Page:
Jim Carrey explains his passion for art to Jerry Seinfeld in the Netflix series, Comedians in Cars Getting Coffee, C1, E1: Jim Carrey: We love breathing what you’re burning baby. On the recent tour of his art studio, Jim Carrey spoke to Jerry Seinfeld about his passion and that everything that you do, including artwork, should have a “childlike fun to it.” The comedian went on to explain, “That is why I paint. I’m in control. I do it, it’s a release, something that wasn’t previously there, and I’m done.”
Jan 30, 2018 “it’s my party, and I’ll cry if I want to!” #stateoftheunion
March 27, 2018 #teamelephant
May 21, 2018 "New Pledge for a Generation Betrayed."
June 11, 2018 "Let’s Make A Deal: You’ll be a real world leader. I’ll sway the midterm elections. And together we will save the world from the bloodthirsty Canadians."
June 21, 2018 "Nothing comforts a federally-abducted refugee child like a photo op with a Slovenian model wearing a coat that says she doesn’t give two craps about your misery."
According to the actor/artist’s website, he has been drawing and painting since he was a child and he uses his artwork to express his emotions much as he would as an actor. He has a New York based art studio and is represented by Wyland Galleries Beach walk, Waikiki, Hawaii and Wyland Galleries, Lake Tahoe, California.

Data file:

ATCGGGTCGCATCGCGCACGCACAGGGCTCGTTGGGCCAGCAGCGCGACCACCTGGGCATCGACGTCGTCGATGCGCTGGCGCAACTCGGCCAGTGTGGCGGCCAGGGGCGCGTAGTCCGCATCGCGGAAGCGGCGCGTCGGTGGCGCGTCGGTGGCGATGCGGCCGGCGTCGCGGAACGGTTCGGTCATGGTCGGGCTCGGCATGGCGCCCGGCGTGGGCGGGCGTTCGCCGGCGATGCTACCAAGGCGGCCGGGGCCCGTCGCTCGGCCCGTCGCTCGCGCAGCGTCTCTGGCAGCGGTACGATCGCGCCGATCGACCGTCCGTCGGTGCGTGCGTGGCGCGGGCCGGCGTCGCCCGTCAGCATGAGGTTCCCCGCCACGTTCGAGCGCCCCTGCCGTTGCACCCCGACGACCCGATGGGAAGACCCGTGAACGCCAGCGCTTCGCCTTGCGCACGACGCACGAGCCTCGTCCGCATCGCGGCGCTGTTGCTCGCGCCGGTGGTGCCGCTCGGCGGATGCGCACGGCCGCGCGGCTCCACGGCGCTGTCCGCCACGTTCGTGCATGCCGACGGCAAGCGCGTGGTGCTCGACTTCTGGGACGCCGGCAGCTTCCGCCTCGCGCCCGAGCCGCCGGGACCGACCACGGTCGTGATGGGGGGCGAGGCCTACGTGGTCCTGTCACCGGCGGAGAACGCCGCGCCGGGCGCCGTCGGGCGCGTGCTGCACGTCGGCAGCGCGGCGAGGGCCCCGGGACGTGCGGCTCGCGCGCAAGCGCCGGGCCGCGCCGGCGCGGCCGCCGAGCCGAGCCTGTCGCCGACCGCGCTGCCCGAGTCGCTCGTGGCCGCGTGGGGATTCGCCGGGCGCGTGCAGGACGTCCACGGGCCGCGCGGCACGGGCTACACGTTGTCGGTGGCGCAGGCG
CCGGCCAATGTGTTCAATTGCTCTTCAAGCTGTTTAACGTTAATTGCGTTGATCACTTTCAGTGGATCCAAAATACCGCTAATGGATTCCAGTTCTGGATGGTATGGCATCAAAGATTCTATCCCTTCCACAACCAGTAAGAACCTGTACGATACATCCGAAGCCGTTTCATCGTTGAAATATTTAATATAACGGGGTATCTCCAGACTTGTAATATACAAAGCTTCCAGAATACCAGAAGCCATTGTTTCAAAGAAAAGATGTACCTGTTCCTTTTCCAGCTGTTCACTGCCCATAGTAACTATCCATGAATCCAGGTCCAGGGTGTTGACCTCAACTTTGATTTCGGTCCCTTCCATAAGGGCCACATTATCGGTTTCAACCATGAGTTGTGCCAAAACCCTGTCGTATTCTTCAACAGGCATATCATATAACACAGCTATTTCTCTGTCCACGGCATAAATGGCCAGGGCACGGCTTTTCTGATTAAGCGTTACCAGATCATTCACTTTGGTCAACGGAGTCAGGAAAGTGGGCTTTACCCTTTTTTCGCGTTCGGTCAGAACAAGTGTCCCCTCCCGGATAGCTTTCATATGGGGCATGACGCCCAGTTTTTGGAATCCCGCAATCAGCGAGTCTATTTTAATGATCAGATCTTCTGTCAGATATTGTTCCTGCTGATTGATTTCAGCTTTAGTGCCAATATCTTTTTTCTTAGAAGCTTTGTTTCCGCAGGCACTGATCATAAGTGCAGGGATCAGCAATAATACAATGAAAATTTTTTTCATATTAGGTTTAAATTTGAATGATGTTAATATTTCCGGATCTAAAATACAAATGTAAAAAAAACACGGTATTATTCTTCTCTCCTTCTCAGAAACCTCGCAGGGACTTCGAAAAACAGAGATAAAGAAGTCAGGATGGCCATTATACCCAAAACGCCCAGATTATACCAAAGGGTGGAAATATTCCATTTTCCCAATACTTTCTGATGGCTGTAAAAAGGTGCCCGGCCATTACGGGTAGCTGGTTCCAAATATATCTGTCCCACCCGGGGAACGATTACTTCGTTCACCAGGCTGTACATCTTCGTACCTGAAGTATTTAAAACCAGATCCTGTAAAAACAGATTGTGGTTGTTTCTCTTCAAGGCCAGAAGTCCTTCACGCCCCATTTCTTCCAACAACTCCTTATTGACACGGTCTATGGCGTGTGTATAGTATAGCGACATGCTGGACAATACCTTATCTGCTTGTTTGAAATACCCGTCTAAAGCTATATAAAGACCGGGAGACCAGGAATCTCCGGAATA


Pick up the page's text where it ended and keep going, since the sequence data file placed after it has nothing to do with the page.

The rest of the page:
Rossi, R. (June 24, 2018). Jim Carrey depicts refugee crisis and 30 more of his politically charged artworks, The Wrap. Retrieved from: https://www.thewrap.com/jim-carrey-depicts-refugee-crisis-politically-charged-artworks-photos/
jimcarreyonline.com (The personal website for the actor and artist, showcasing his artwork and upcoming exhibits)
Plastic pollution in the ocean is a very complicated issue that had lead activist artists and scientist to team up hoping to make consumers aware of the trash, especially plastic floating in the oceans.
The above video showed two divers swimming off the coast of Bali and finding themselves surrounded by trash.
This is an image by artist Jorge Gamboa, titled, Tip of the Iceberg.
This is a profound image that first looks like an iceberg in the ocean, but with further investigation, it is a plastic bag that you would get at any deli or supermarket. The hidden iceberg is masking the more significant issue of marine garbage.